Berries become tradition Berries become tradition Berries Become Tradition

Lisa Bellstein picks red raspberries at the Blueberry Patch. / Dave Polcyn/News Journal
Written by
Kaitlin Durbin
News Journal

MANSFIELD — If Steve Beilstein had gotten his way in 1981, the 30-acre farm known as The Blueberry Patch would be producing bushels of apples today, not berries.

“The original name was supposed to be Apple Barrel Farm,” Beilstein laughed.

But as any grower knows, the key to agriculture is listening to the land — that’s why you don’t grow crops on a steep slope or oranges in Ohio.

So when Beilstein decided to start a small farm in Mansfield, he didn’t just listen, he asked. He sent soil samples from the farm to a lab at The Ohio State University before planting a single crop. He wanted to know what could grow on the land and what couldn’t.

All signs pointed to blueberries.

More than 30 years later, The Blueberry Patch on Hanley Road boasts 27 acres of blueberries, two acres of raspberries and half an acre of blackberries.

“On a good Saturday, we’ll see 1,000 people a day,” Beilstein said.

One of the biggest draws to the farm is the “U-pick” option. Visitors are furnished with their own containers and carrying case and get to hand-select each berry. Blueberries are sold by the pound, and raspberries are sold by the pint.

Half of the shop’s business comes from these self-pickers, said Beilstein’s wife, Lisa. Lisa joined the operation in 1987, and helped grow the patch from 1,200 blueberry bushes to 27,000.

“People love to come and pick. It quickly becomes a family tradition,” Lisa said. “It’s something outdoors where people can learn how their food grows.”

Four generations of the Monica family have been picking berries at the farm.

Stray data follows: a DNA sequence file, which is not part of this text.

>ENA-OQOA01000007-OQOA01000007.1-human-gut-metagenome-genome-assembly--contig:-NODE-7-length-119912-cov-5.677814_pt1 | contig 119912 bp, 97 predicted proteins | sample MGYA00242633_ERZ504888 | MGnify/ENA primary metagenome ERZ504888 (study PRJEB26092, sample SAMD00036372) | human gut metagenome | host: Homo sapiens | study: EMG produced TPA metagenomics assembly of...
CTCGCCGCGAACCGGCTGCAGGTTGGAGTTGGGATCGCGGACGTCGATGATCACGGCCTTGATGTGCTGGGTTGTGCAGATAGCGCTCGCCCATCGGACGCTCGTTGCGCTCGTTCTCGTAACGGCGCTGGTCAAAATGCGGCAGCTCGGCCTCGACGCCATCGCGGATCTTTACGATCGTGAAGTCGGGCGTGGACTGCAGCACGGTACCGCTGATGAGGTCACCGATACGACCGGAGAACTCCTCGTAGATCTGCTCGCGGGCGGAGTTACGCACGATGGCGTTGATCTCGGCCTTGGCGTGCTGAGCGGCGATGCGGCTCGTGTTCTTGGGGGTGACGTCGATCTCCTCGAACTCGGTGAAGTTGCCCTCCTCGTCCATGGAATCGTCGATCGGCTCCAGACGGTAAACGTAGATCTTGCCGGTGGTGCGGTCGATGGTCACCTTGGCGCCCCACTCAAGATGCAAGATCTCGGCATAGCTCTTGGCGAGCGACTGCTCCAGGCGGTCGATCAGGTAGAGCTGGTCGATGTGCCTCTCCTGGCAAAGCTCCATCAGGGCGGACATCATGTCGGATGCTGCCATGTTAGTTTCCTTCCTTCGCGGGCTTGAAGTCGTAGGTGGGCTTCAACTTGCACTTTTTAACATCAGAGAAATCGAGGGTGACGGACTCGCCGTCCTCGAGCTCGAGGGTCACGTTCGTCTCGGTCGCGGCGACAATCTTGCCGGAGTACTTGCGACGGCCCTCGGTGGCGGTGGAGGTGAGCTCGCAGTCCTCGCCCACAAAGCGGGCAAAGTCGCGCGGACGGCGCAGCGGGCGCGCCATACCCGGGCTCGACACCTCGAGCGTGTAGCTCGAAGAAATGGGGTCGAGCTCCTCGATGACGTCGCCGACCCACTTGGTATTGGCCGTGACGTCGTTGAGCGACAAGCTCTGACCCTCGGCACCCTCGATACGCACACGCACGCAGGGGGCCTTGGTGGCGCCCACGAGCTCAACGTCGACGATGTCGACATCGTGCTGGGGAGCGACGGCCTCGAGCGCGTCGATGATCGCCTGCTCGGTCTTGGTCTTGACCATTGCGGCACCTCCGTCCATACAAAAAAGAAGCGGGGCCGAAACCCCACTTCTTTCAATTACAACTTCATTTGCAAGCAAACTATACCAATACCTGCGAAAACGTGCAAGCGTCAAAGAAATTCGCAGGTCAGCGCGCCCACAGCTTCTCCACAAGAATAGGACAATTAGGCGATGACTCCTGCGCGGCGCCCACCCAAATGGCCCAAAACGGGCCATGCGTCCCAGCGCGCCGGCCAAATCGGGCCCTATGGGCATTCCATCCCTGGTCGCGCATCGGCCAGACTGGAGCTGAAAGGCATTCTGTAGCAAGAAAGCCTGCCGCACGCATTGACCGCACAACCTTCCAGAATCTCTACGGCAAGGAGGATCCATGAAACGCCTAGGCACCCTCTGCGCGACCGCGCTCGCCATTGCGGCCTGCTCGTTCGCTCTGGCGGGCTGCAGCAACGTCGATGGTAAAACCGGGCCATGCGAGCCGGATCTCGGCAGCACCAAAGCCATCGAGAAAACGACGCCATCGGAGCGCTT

Jeff Monica, 49, said his grandmother used to take him and his brother to the farm to pick blueberries when they moved to Mansfield from Willoughby. It became a tradition that she later shared with Jeff’s three children.

After she died, Monica said, it was important to the family to keep the tradition alive, so he and his wife now take their two grandchildren every year.

“It’s just family fun,” Monica said. “It’s bonding time with the kids and a time to teach them how to do stuff in nature.”

Although blueberry and blackberry seasons are over for the year, raspberry season will continue throughout September, or at least until the first frost, Lisa said. Raspberries sell for $3 a pint.

For people looking to make a quick stop, the Blueberry Patch offers pre-picked berries, as well as frozen. Steve said the business cranks out raspberries, blackberries and 27 varieties of blueberries “recorded by the tons.”

“We can’t keep up with demand,” Lisa said.

Berries also go to Yoder’s Fine Foods for jams and jellies and to Troyer’s Home Pantry to be used in pies. The Beilsteins also partner with Kenyon College, providing the cafeteria with local berries, and two venues at The Ohio State University, where berries are used in smoothies and other fruit drinks.

The small-farm operation offers more than just berries now.

A year-round gift shop and café caters to visitors who want to come spend the day on the farm.

“We’re so diverse,” Lisa said. “People can come and spend several hours here.”
Twitter: @njKaitlinDurbin